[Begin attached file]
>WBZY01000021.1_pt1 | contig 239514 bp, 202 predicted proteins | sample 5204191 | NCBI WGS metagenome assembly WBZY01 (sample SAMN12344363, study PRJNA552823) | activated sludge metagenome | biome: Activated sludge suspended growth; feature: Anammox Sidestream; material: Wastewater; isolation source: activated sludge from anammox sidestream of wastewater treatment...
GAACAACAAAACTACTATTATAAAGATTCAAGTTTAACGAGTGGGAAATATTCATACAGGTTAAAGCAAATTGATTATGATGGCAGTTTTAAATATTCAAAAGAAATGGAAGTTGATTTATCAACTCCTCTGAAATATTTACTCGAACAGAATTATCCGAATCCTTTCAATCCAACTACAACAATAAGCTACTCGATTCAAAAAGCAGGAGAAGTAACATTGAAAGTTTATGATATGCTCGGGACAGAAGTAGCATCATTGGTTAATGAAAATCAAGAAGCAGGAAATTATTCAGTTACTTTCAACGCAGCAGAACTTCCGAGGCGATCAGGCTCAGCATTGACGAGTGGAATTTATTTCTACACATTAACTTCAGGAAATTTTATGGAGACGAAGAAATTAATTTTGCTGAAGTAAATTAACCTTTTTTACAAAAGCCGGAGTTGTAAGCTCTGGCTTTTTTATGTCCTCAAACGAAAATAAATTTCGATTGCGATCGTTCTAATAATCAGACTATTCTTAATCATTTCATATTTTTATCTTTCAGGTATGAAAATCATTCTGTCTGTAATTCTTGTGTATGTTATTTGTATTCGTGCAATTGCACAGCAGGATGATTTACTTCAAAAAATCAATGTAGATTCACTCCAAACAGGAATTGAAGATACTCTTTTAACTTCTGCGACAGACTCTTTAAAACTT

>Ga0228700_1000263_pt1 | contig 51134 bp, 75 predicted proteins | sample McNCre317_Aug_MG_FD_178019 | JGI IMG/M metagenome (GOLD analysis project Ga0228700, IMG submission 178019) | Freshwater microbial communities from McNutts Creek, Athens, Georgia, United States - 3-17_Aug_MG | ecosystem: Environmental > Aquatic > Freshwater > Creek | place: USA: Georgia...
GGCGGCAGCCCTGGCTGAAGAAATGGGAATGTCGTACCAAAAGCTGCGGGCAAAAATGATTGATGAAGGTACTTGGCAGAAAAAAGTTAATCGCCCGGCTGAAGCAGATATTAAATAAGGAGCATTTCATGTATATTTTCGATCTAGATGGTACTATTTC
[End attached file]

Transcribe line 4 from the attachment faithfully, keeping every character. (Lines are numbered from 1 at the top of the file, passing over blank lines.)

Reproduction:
GGCGGCAGCCCTGGCTGAAGAAATGGGAATGTCGTACCAAAAGCTGCGGGCAAAAATGATTGATGAAGGTACTTGGCAGAAAAAAGTTAATCGCCCGGCTGAAGCAGATATTAAATAAGGAGCATTTCATGTATATTTTCGATCTAGATGGTACTATTTC